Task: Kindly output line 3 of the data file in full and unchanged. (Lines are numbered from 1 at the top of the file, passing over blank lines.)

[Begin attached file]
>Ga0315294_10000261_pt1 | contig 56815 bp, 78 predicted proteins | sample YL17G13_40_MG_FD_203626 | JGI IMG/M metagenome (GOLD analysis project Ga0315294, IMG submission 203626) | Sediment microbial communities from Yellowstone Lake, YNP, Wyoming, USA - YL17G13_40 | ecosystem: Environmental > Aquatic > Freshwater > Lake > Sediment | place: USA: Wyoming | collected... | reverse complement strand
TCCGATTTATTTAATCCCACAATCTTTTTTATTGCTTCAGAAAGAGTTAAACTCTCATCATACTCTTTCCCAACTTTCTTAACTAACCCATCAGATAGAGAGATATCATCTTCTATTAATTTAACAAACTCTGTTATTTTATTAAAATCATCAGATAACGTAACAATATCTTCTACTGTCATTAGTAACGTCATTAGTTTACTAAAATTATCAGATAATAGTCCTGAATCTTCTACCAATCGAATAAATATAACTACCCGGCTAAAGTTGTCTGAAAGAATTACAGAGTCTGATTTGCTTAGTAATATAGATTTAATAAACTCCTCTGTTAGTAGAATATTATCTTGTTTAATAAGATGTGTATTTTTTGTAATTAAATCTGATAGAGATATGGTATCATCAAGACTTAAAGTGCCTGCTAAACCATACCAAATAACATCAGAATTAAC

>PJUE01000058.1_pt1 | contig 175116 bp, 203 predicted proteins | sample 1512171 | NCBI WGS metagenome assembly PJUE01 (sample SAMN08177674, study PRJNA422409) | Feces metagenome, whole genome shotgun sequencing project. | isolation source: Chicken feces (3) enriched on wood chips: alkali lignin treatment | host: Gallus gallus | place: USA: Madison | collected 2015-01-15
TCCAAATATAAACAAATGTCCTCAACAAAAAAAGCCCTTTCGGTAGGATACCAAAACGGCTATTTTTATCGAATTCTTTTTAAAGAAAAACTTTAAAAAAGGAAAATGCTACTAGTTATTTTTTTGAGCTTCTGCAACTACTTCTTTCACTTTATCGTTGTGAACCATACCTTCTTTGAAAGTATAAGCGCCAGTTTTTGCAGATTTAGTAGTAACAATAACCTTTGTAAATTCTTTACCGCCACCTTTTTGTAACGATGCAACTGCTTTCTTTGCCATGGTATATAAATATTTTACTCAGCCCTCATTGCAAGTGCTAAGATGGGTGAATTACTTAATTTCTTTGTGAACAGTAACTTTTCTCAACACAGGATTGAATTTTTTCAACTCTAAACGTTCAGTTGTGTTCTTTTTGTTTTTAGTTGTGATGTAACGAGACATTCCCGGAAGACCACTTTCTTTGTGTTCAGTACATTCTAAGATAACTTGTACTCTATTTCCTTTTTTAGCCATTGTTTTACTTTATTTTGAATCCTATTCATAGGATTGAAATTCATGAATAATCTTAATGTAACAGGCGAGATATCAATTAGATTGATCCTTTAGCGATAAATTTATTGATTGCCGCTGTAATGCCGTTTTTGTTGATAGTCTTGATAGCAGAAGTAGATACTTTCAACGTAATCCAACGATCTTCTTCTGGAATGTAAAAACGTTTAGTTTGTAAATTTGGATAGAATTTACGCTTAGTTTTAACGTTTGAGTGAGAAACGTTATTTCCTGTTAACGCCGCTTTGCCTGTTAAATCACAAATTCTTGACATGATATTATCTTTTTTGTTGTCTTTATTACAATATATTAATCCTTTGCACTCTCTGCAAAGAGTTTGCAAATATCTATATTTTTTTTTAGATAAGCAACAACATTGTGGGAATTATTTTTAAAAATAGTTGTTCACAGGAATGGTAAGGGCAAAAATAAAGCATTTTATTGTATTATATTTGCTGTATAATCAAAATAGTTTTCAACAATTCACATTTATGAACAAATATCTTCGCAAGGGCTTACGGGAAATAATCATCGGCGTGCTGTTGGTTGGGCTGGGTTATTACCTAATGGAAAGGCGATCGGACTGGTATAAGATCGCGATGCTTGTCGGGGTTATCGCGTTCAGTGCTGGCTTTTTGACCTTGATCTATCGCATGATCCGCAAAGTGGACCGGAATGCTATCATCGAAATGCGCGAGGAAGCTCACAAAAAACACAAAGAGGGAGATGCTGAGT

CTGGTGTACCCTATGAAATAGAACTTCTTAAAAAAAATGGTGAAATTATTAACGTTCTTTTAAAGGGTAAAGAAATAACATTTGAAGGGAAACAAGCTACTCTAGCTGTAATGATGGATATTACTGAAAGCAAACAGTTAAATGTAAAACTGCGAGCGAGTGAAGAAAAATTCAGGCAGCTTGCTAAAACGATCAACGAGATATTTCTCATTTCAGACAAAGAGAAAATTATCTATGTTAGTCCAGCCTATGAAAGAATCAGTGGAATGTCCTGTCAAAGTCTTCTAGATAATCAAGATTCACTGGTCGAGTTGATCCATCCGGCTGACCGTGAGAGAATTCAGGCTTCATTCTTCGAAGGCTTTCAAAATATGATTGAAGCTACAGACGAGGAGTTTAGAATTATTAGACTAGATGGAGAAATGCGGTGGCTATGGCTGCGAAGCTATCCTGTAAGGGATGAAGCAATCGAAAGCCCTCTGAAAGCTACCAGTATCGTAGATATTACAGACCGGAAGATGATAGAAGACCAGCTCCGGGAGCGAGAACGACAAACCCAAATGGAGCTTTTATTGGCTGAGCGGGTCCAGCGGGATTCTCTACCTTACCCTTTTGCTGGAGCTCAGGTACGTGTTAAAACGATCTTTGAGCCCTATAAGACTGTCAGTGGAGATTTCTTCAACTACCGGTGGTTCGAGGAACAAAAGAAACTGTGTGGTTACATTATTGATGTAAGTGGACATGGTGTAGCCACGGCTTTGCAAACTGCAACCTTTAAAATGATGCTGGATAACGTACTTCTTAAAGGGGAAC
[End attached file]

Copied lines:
>PJUE01000058.1_pt1 | contig 175116 bp, 203 predicted proteins | sample 1512171 | NCBI WGS metagenome assembly PJUE01 (sample SAMN08177674, study PRJNA422409) | Feces metagenome, whole genome shotgun sequencing project. | isolation source: Chicken feces (3) enriched on wood chips: alkali lignin treatment | host: Gallus gallus | place: USA: Madison | collected 2015-01-15